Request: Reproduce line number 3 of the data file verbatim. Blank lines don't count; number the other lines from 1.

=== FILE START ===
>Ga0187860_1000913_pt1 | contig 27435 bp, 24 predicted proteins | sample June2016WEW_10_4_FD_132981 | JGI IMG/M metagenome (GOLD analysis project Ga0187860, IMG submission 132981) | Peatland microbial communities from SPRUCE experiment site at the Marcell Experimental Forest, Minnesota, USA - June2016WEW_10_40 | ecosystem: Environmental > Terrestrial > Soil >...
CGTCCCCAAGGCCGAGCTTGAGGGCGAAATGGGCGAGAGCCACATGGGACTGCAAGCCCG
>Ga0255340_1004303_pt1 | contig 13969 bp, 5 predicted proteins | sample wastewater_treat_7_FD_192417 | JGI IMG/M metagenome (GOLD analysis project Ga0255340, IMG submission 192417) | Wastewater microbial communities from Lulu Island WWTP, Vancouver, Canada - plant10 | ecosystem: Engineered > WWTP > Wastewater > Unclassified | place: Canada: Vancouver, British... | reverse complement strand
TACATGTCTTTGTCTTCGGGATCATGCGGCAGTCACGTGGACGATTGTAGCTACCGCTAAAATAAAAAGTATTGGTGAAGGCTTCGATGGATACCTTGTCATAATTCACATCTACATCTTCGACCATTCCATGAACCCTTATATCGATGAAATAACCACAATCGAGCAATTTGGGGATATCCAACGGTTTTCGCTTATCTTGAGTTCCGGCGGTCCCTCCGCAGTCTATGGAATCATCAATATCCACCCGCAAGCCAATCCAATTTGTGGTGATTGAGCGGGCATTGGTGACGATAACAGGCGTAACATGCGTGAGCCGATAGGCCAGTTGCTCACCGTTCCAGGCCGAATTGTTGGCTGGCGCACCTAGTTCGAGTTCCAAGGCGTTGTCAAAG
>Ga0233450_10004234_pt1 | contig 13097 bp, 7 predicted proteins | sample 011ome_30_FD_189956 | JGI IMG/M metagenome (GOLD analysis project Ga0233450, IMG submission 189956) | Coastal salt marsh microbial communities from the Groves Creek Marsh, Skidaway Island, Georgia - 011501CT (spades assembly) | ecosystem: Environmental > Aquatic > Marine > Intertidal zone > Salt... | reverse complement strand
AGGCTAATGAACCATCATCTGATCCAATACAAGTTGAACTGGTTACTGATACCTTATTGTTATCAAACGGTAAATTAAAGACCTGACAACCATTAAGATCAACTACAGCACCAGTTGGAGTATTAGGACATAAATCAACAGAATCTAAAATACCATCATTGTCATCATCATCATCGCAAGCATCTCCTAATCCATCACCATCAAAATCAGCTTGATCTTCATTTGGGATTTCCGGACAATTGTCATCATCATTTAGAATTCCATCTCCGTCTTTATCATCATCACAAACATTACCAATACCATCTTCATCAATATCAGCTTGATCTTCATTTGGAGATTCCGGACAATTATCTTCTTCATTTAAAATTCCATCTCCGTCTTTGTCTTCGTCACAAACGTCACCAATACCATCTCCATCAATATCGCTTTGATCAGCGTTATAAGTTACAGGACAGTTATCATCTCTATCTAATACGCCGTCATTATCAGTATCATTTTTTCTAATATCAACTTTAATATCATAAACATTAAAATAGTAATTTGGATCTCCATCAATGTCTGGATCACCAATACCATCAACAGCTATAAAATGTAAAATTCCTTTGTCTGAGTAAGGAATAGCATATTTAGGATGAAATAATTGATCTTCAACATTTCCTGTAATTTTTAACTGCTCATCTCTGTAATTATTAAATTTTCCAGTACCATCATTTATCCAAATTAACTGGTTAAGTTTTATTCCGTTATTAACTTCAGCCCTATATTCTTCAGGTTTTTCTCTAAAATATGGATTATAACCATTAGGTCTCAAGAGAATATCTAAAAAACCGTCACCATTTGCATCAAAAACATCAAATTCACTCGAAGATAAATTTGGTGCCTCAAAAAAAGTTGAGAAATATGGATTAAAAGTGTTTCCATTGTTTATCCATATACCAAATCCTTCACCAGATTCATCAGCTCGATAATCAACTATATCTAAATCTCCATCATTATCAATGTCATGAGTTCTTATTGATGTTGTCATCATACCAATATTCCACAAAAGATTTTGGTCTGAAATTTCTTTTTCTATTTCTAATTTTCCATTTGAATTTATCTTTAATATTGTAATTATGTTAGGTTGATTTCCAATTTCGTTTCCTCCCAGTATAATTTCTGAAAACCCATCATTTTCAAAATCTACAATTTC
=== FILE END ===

>Ga0255340_1004303_pt1 | contig 13969 bp, 5 predicted proteins | sample wastewater_treat_7_FD_192417 | JGI IMG/M metagenome (GOLD analysis project Ga0255340, IMG submission 192417) | Wastewater microbial communities from Lulu Island WWTP, Vancouver, Canada - plant10 | ecosystem: Engineered > WWTP > Wastewater > Unclassified | place: Canada: Vancouver, British... | reverse complement strand